Shirley Peirson grew up with huskies and knows how to break up a dogfight.
But the Dawsonite had never done battle with a pit bull before.
Neither had her dad, Abraham.
But that didn’t faze the Yukoners.
The pair were in Surrey, B.C., where Abraham now lives. They were on their way back from Ikea when they saw a commotion a block ahead.
“As we got closer, I realized it was a dog attacking another dog,” said Shirley.
Abraham stopped the truck in the middle of the street and jumped out with Shirley.
“There was a pit bull attached onto this terrier,” she said.
The pit bull’s owner was standing there with a stick but he wasn’t doing anything but “hollering his head off,” said Abraham.
That’s when the Peirsons jumped in.
“I kicked it in the jaw,” said Shirley. “Then my dad grabbed it by the back legs and swung it around.”
At this point, the owner of the pit bull ran back into his house.
Shirley told the woman with the terrier to run across the street, but the pit bull chased her and latched onto her dog again.
“I had got hold of the pit bull by the legs and pulled it away, but then when it went to bite me, I had to let it go,” said Abraham.
The Yukoners ran across the street after the dog and managed to get it off the terrier again.
“I told the lady to run, get in our truck, but she couldn’t get across the street,” said Shirley.
“The whole time this was happening people just kept driving by.”
There were also a bunch of people staring out of windows, but no one would let the woman and her dog in, she said.
Again, the pit bull coiled around to bite Abraham, who had to let go, and it latched onto the terrier a third time.
Desperate to get the pit bull off her dog, the woman had been trying to pull them apart and had her hands ripped up.
“She was just covered in blood,” said Shirley.
Shirley’s kicks to the jaw were effective, and Abraham swung the dog around again.
“If there had been something to crack its head against, I would have but it was all hedges,” he said.
For a fourth time, the dog grabbed the terrier.
“This time, I knew if we didn’t get that dog off, the terrier was dead,” said Shirley.
“The whole time (the terrier) was just lying there on its back, crying. It never tried to fight back.”
Shirley ran up to the pit bull again and “just started kicking the hell out of it.”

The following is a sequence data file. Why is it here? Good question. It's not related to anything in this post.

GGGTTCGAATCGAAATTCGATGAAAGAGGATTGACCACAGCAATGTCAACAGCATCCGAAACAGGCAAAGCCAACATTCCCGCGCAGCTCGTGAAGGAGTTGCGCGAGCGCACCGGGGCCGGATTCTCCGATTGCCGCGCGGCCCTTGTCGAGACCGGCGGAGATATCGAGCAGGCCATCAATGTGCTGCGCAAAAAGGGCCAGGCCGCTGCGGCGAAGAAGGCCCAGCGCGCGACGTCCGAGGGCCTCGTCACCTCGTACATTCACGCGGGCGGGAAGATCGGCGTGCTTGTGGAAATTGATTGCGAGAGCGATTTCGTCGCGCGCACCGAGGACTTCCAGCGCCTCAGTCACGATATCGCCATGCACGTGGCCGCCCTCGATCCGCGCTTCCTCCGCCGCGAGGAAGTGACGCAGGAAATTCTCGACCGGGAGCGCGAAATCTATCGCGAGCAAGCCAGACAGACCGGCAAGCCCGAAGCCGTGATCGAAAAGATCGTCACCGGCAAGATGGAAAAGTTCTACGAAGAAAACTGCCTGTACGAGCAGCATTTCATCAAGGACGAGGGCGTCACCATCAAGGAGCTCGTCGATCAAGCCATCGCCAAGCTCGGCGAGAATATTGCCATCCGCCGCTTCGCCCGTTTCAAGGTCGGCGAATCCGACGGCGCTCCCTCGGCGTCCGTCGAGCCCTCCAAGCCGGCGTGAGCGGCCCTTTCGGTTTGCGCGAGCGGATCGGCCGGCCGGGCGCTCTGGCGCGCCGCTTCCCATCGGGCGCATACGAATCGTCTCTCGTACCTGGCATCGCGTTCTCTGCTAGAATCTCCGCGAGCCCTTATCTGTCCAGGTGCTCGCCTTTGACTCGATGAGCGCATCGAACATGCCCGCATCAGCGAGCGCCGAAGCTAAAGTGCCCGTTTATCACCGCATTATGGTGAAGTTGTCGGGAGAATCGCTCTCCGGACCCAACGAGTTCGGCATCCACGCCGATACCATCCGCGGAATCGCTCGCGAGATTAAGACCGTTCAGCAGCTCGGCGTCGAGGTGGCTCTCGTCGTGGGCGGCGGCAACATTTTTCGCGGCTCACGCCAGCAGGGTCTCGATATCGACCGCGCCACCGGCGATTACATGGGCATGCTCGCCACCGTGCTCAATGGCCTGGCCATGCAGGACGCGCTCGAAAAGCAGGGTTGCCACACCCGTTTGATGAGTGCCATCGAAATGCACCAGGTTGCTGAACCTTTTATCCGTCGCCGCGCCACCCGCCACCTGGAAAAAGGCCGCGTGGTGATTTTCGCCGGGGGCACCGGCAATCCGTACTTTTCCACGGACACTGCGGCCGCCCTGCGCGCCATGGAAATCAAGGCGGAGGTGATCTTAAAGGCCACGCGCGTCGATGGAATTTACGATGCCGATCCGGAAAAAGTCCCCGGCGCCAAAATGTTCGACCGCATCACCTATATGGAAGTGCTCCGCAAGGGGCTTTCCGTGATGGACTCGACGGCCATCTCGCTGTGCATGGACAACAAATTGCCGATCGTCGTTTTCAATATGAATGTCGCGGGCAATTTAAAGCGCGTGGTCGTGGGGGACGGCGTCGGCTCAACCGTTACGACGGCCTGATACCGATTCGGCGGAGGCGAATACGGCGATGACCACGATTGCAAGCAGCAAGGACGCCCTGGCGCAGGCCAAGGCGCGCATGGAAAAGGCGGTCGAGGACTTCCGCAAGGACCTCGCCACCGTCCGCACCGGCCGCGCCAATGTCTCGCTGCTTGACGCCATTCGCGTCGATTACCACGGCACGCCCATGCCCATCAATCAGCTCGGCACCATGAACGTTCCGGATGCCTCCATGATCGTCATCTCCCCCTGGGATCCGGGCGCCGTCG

The woman and her dog ran and hid behind a hedge.
“It was so sad to see her crawling into bushes holding onto her dog,” she said.
The pit bull was running around looking for the lady’s dog, so Shirley ran at the pit bull screaming.
“I guess that was stupid, but I was just so mad,” she said.
The pit bull ran back across the street and into the house its owner had run into earlier.
Shirley and her dad bundled the woman and her terrier into their truck and headed for the nearest vet.
“And the whole time this was happening people just kept driving by, and driving around our truck and no one stopped to help,” said Shirley.
“It was pathetic,” said Abraham.
The vets wanted to know if the Peirsons owned the pit bull. Then they assumed they were family.
“They couldn’t believe we were just people who stopped to help,” said Shirley.
“I said, ‘Yeah, well, we’re from the Yukon.’”
Back in Dawson, Shirley has stayed in touch with the woman.
“Her dog is still in the vets’, and was just covered in punctures, but it’s going to make it,” she said.
The vets also called the local SPCA about the pit bull, added Abraham.
“You hear about these kinds of attacks on the news,” said Shirley. “But when you see it, it’s just horrifying … and nobody stopped down there.”
It’s a “me-first society,” said Abraham. “Everyone’s just looking out for themselves.
“I’ve even heard of people being injured in downtown Vancouver and people just keep driving by.
“I’m glad I’ve still got a little strength in me,” added Abraham.
Contact Genesee Keevil at